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I have the following problem:

Let $P$ be a Sylow subgroup of a group $G$. Prove that if $x$ and $y$ are elements of the centralizer of $P$ that are conjugate in $G$, then they are also conjugate in the normalizer of $P$.

Any hints will be welcome. Thanks in advance.

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A beautiful application of the Sylow $C$-theorem (i.e., the fact that any two Sylow $p$-subgroups of a finite group are conjugate) in a "hidden subgroup". I will give you the following hint: if $y=x^g=g^{-1}xg$, then apply the Sylow $C$-theorem to $P$ and $P^g=\{g^{-1}zg:z\in P\}$ $\textbf{in}$ $\textbf{C}_G(y)=\{z\in G:zy=yz\}$. (However, try not to look at my answer below until you are truly stuck.) – Amitesh Datta Jun 15 '11 at 12:13
up vote 8 down vote accepted

The following steps lead to a solution. Please note that I use the following notation: if $z,w\in G$, then $z^w=w^{-1}zw$, i.e., $z^w$ is the $\textit{conjugation}$ of $z$ by $w$. Similarly, if $H$ is a subgroup of $G$, then $H^w=\{z^w:z\in H\}$ is the $\textit{conjugation}$ of $H$ by $w$.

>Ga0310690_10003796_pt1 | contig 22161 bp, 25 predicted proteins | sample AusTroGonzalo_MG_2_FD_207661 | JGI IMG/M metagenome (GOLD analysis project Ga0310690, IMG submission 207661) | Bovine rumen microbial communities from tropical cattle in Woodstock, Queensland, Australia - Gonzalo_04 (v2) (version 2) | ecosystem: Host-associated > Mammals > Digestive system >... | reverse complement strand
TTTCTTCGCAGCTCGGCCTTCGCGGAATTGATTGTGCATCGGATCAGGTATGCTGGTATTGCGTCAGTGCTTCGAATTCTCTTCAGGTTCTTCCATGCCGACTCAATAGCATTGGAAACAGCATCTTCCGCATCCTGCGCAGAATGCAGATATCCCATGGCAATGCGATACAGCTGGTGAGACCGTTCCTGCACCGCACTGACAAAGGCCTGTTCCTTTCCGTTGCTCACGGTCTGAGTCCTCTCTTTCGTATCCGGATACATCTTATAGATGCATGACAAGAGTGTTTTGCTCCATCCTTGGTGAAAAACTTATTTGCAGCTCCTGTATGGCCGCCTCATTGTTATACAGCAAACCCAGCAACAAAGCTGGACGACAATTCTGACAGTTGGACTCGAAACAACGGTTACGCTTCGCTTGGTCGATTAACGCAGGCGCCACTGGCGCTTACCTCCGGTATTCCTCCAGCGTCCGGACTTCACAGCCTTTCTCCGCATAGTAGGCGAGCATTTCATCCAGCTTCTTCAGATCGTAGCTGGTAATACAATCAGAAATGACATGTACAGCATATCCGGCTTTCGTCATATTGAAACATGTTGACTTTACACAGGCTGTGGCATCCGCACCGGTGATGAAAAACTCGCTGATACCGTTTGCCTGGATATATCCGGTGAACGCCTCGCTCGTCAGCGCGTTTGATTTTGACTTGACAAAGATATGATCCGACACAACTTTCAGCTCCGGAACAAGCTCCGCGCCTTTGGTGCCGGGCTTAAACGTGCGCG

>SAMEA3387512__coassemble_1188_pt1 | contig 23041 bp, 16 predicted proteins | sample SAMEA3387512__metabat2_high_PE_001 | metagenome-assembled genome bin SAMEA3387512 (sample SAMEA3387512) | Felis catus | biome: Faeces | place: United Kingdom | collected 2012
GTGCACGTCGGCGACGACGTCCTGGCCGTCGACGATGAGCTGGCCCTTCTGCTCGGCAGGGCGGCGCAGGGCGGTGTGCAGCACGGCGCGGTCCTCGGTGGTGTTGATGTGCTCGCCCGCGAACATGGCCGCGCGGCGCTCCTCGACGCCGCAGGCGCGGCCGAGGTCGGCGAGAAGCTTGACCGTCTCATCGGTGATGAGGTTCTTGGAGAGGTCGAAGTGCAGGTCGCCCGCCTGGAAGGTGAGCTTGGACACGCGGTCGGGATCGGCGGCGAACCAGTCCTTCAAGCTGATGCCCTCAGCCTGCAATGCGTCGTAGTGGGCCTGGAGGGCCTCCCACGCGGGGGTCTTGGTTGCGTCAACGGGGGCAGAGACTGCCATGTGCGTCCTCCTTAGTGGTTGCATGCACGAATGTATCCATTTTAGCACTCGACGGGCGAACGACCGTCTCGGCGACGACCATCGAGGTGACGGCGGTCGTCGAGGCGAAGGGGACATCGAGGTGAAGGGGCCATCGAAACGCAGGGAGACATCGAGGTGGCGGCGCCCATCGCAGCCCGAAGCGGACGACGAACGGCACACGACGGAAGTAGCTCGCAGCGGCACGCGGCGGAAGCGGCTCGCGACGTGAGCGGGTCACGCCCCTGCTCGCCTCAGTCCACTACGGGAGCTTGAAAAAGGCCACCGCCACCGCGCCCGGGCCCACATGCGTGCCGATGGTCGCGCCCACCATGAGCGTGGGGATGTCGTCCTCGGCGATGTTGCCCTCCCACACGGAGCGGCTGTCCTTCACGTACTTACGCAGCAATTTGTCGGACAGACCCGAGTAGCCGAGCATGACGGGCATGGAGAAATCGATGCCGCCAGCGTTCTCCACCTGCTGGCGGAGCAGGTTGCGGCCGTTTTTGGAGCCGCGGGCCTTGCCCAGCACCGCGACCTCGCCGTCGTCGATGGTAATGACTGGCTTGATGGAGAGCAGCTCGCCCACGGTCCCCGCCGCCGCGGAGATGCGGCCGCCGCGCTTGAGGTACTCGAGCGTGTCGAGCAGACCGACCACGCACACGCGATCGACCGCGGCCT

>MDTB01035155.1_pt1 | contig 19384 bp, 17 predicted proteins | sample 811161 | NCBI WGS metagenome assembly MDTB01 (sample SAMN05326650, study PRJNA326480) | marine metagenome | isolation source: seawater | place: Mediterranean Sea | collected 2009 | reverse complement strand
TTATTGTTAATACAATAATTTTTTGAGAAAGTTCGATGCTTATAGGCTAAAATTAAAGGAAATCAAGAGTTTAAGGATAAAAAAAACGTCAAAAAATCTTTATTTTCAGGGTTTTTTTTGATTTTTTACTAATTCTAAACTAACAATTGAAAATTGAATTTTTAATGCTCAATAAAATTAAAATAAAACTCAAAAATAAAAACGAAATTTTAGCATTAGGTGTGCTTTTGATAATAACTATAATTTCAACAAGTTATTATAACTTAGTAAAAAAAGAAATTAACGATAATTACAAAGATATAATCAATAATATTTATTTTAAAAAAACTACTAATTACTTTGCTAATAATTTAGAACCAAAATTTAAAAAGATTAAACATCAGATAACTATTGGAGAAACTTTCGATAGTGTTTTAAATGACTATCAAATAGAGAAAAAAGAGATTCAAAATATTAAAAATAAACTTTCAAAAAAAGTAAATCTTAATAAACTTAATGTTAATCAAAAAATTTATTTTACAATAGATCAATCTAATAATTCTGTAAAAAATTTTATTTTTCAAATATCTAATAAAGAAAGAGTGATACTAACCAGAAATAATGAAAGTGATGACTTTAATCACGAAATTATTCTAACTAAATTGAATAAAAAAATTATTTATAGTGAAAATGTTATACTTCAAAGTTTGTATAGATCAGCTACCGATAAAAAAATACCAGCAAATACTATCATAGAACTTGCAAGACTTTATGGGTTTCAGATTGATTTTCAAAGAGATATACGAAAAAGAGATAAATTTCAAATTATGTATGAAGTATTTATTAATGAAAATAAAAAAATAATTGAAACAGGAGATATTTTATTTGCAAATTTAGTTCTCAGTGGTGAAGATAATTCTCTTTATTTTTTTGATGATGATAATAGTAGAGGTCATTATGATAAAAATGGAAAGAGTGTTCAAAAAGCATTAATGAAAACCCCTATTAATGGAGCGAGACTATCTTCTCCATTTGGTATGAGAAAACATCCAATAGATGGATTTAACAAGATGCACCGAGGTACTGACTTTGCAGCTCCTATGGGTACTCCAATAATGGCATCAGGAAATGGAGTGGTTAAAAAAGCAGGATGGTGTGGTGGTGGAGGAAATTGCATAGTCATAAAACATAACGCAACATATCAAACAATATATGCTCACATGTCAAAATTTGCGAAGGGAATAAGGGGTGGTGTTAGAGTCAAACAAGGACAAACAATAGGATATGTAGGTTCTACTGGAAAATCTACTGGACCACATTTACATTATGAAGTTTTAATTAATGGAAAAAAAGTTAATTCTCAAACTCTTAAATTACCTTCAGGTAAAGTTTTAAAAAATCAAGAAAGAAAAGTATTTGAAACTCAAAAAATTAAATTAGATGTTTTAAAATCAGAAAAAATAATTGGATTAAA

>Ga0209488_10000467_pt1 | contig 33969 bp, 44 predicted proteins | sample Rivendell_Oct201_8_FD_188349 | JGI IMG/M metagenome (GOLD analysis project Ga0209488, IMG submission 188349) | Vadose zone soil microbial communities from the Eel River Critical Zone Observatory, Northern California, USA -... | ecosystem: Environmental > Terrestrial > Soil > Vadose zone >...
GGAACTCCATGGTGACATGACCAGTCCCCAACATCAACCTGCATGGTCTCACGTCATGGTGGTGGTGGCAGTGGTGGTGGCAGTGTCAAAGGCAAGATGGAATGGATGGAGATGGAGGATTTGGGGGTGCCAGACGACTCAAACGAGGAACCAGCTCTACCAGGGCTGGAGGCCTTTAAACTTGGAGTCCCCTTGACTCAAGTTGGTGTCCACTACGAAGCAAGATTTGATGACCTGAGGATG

(1) Let $C=\textbf{C}_G(P)$ and $N=\textbf{N}_G(P)$ denote the centralizer and normalizer of $P$ in $G$ respectively. Also, let $x,y\in C$ be conjugate in $G$.

(2) The "trick" is to observe that $P\subseteq \textbf{C}_G(y)$ (the centralizer of $y$ in $G$) and $P\subseteq \textbf{C}_G(x)$. Choose $g\in G$ such that $y=x^g$. Prove that $(\textbf{C}_G(x^g))=(\textbf{C}_G(x))^g$.

(3) Deduce that $P^g\subseteq \textbf{C}_G(y)$. Hence $P$ and $P^g$ are Sylow $p$-subgroups of $\textbf{C}_G(y)$. Use the Sylow $C$-theorem in $\textbf{C}_G(y)$; i.e., use the fact that $P$ and $P^g$ are conjugate in $\textbf{C}_G(y)$.

(4) Conclude that $x$ and $y$ are conjugate in $\textbf{N}_G(P)$.

I believe this result is due to Burnside and is also referred to as $\textbf{Burnside's Fusion Lemma}$.

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